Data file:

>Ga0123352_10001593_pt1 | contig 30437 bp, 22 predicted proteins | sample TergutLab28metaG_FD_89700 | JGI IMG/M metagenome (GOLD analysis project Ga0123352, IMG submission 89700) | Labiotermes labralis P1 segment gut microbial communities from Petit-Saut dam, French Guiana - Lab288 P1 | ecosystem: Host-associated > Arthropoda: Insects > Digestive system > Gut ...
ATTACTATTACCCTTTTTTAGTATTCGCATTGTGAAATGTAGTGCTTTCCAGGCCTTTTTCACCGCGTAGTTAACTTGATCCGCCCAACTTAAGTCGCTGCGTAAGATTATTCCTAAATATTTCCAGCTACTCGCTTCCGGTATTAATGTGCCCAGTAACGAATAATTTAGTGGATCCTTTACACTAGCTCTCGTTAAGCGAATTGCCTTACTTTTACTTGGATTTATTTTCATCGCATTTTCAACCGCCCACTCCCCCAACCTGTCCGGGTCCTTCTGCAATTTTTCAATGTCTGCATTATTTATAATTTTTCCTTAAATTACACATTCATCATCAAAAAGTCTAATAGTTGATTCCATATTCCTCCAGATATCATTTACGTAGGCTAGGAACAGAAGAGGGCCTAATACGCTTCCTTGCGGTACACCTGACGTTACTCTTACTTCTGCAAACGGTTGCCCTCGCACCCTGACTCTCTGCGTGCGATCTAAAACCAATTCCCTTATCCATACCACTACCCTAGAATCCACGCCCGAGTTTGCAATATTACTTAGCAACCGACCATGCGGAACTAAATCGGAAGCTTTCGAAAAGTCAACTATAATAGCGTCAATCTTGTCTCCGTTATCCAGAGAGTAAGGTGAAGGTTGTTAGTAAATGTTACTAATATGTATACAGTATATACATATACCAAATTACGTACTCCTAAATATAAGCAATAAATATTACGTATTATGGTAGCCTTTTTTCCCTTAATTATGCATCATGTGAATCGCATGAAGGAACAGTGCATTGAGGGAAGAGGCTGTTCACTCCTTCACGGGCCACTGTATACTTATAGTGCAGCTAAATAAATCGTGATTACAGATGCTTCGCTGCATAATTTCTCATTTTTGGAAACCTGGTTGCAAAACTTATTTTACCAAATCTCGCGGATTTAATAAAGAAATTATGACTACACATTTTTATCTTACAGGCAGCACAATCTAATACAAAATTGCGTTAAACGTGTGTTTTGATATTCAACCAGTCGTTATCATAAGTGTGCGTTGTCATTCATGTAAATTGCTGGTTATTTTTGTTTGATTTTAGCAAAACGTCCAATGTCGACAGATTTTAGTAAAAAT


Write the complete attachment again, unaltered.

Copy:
>Ga0123352_10001593_pt1 | contig 30437 bp, 22 predicted proteins | sample TergutLab28metaG_FD_89700 | JGI IMG/M metagenome (GOLD analysis project Ga0123352, IMG submission 89700) | Labiotermes labralis P1 segment gut microbial communities from Petit-Saut dam, French Guiana - Lab288 P1 | ecosystem: Host-associated > Arthropoda: Insects > Digestive system > Gut ...
ATTACTATTACCCTTTTTTAGTATTCGCATTGTGAAATGTAGTGCTTTCCAGGCCTTTTTCACCGCGTAGTTAACTTGATCCGCCCAACTTAAGTCGCTGCGTAAGATTATTCCTAAATATTTCCAGCTACTCGCTTCCGGTATTAATGTGCCCAGTAACGAATAATTTAGTGGATCCTTTACACTAGCTCTCGTTAAGCGAATTGCCTTACTTTTACTTGGATTTATTTTCATCGCATTTTCAACCGCCCACTCCCCCAACCTGTCCGGGTCCTTCTGCAATTTTTCAATGTCTGCATTATTTATAATTTTTCCTTAAATTACACATTCATCATCAAAAAGTCTAATAGTTGATTCCATATTCCTCCAGATATCATTTACGTAGGCTAGGAACAGAAGAGGGCCTAATACGCTTCCTTGCGGTACACCTGACGTTACTCTTACTTCTGCAAACGGTTGCCCTCGCACCCTGACTCTCTGCGTGCGATCTAAAACCAATTCCCTTATCCATACCACTACCCTAGAATCCACGCCCGAGTTTGCAATATTACTTAGCAACCGACCATGCGGAACTAAATCGGAAGCTTTCGAAAAGTCAACTATAATAGCGTCAATCTTGTCTCCGTTATCCAGAGAGTAAGGTGAAGGTTGTTAGTAAATGTTACTAATATGTATACAGTATATACATATACCAAATTACGTACTCCTAAATATAAGCAATAAATATTACGTATTATGGTAGCCTTTTTTCCCTTAATTATGCATCATGTGAATCGCATGAAGGAACAGTGCATTGAGGGAAGAGGCTGTTCACTCCTTCACGGGCCACTGTATACTTATAGTGCAGCTAAATAAATCGTGATTACAGATGCTTCGCTGCATAATTTCTCATTTTTGGAAACCTGGTTGCAAAACTTATTTTACCAAATCTCGCGGATTTAATAAAGAAATTATGACTACACATTTTTATCTTACAGGCAGCACAATCTAATACAAAATTGCGTTAAACGTGTGTTTTGATATTCAACCAGTCGTTATCATAAGTGTGCGTTGTCATTCATGTAAATTGCTGGTTATTTTTGTTTGATTTTAGCAAAACGTCCAATGTCGACAGATTTTAGTAAAAAT